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20120926
20121004
Search Results 0 to 7 of about 8 (some duplicates have been removed)
. >> woodruff: and we close by returning to a conversation with tonight's debate moderator, our own jim lehrer about his book on past presidential debates. that's all ahead on tonight's newshour. major funding for the pbs newshour has been provided by: and with the ongoing support of these institutions and foundations. and... this program was made possible by the corporation for public broadcasting. and by contributions to your pbs station from viewers like you. thank you. >> woodruff: in just a few hours, president barack obama and former massachusetts governor mitt romney will take the stage at the university of denver's magness arena for the first of three election debates. tonight's encounter, moderated by the "newshour's" own jim lehrer, is to focus on domestic policy. the first half of the 90-minute face-off will be spent on the number one issue for most voters this year: the economy. joining us for the debate, and here with us now to preview what to expect tonight are two familiar faces syndicated columnist mark shields and "new york times" columnist david brooks. gentlemen, welcome. th
moderator, jim lehrer, knows for sure what questions will be asked. he's getting plenty of advice. just take a look at this snapshot. >> question today, what would you ask the candidates in tonight's debate? >> one of the questions we know is going to be front and center each candidate whether or not the voters actually trust them in handling the economy. >> where'd the money go? who's got the money? who's got my money? and what about a little health care? >> two words, obama care and romney care. >> are you better off than you were three and a half years ago? is the world safer? do you think we're going in the right direction? >> a lot of that, charlie, depends on the questions. >> let's get straight to our cnn contributor margaret hoover and the rest of our unsolicited advice panel. margaret. >> thanks a lot, wolf. here we are, we've got a debate tonight. we have six 15-minute segments on the economy. carly, we were talking before in the green room. you think your question would be about taxes. what would you ask the governor or the president? >> well, first of all governor romney has been
, missouri, i'm jim lehrer. thank you, and good night. [applause] c-span [captioning performed by national captioning institute] [captions copyright national cable satellite corp. 2012] >> monday, an interview with former presidential candidate ross perot. he talks about the status of the economy, the deficit and debt, and how it has changed since his campaigns in 1992 and 1996. here's a portion of that interview. >> you established a third party. he ran twice. you established -- what was it? united we stand and then the reform party. do you think there is something wrong with the two-party system that has gotten, as we have seen, more acrimonious? >> it is almost impossible to do it. it would be a healthy thing if you could get it done and make it happen. they know they are going to be butchered from day one for what they have done. >> "usa today's" richard wolfe talks with ross perot. and to confine his article on monday in "usa today." >> my opponent and his running mate are big believers in top down economics. they basically think that if we spend another $5 trillion on tax cuts that f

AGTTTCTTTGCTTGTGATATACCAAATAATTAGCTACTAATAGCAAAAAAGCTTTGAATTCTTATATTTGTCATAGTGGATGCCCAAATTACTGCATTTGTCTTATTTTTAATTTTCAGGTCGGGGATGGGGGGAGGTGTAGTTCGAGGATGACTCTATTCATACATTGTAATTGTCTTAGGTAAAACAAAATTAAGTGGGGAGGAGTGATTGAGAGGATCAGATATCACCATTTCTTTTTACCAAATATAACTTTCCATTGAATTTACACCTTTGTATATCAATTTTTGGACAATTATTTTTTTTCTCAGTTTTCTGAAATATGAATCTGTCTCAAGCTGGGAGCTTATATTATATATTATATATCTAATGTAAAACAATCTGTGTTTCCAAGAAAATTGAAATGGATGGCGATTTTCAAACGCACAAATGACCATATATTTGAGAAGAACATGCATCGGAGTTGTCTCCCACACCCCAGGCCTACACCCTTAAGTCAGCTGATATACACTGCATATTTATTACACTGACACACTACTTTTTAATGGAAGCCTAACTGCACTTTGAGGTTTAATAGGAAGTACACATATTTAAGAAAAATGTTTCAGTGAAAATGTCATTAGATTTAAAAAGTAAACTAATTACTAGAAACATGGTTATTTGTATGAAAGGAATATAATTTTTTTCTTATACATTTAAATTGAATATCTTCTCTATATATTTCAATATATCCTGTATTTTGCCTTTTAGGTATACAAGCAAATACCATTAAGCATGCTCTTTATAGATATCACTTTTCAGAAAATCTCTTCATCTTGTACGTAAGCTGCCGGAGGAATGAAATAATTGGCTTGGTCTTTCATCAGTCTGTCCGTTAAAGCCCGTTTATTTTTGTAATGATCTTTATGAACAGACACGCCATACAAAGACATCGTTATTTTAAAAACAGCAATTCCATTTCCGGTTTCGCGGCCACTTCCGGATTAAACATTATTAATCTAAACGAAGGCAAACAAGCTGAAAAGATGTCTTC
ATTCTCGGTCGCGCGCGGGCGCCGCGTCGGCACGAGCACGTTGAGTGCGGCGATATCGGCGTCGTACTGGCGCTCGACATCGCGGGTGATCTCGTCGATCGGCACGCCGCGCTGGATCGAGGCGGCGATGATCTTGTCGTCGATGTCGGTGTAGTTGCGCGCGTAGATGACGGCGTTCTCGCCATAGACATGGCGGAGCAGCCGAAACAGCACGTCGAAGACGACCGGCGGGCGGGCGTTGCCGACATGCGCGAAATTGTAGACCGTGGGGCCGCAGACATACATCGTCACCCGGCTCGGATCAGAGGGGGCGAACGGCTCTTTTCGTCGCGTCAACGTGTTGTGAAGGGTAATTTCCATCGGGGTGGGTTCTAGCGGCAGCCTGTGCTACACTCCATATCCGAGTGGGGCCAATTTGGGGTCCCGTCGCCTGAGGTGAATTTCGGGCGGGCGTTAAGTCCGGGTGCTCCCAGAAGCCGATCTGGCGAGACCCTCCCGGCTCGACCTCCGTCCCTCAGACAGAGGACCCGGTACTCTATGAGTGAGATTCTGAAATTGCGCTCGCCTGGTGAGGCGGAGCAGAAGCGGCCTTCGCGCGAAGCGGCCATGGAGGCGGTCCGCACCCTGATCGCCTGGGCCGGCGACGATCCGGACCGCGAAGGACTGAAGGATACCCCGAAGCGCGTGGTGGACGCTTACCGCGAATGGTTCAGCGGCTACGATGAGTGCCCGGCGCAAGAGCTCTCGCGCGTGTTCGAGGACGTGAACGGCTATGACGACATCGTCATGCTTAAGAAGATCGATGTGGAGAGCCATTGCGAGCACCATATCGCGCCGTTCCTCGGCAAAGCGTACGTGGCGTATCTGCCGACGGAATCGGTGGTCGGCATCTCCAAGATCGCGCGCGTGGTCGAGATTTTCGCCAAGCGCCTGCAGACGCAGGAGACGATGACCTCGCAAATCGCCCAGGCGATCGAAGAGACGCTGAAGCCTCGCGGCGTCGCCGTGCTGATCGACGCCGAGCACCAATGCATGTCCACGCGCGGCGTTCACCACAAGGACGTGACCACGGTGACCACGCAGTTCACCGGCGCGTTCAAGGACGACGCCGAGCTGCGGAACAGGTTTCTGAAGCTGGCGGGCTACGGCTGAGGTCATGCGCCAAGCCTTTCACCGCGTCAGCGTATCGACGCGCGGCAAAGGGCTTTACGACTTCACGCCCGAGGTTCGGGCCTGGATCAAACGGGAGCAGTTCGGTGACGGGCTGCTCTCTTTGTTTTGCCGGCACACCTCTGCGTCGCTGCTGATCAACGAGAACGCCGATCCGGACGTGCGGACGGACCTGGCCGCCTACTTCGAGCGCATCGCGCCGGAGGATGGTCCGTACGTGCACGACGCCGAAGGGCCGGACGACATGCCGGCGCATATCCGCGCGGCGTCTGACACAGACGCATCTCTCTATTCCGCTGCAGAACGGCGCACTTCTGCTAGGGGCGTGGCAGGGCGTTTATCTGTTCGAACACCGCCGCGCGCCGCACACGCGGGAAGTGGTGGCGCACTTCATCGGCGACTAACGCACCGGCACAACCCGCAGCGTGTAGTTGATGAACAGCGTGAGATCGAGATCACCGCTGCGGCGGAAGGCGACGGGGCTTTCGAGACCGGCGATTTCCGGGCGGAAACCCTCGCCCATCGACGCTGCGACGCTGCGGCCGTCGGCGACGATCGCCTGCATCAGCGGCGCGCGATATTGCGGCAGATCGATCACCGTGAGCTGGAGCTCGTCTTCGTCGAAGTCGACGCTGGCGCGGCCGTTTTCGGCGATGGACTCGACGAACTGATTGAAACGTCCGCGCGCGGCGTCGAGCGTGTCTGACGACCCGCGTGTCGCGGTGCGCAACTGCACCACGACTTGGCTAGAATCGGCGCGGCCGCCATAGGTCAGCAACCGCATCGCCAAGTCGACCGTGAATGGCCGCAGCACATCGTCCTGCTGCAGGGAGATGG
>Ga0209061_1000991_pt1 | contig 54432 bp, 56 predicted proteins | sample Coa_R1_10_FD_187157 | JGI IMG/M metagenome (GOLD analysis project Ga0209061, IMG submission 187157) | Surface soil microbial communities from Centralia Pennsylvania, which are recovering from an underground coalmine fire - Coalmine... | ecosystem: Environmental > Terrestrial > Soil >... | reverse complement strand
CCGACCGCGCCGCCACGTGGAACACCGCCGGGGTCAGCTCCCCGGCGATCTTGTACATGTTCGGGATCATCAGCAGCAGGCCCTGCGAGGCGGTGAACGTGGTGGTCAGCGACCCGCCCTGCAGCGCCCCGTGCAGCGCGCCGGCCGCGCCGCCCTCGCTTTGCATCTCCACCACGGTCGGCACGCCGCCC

of 32 people. the brady campaign against gun violence has waged a campaign to get jim lehrer of pbs who will be posted the first presidential election to ask the question about gun violence. another. you don't hear much debate between the republican candidate mitt romney and president obama -- we will open up the debate and expand the debate as we so often do on "democracy now, "to a third party candidates. we will be in denver, to and we will have third-party candidates responding to the same questions being put to mitt romney and president obama. we will broadcast democracy now.org and on radio as well. you raised the issue of the critical vote as we traveled through pennsylvania. a whole issue of voter suppression and having been in charlotte, a great civil-rights city, where the students from the historical black college in 1960 set up a lunch counter in to grant them and yet, what do we see today? state after state, efforts to suppress voting rights instead of expanding them. not enough people vote in this country. in pennsylvania, there is legislation now on the books that could d
, president obama and money in the first presidential debate, hosted by jim lehrer from "the newshour." follow our live coverage on c- span radio and online at c- span.org. >> they just tell you the news straight up. there's no ads. that is arguably the biggest reason. i am a firm believer that the c- span video archives are truly a gift to the american people. it is arguably one of the most historical -- i would say one of the most historical archives there are. i primarily watch the "washington journal," the house of representatives proceedings, and c-span2 for the u.s. senate. >> jake young watches c-span. c-span -- created by america's cable companies in 1979, brought to you as a public service by your television provider. >> 3 political cartoonist presented some of their favorite works over the past year during and even recently hosted by the newseum in washington. they talk about which presidential candidate they would like to draw for the next four years and discuss how the media is changing a particular need in the news business >> -- particular niche in the news business. >> good afte
Search Results 0 to 7 of about 8 (some duplicates have been removed)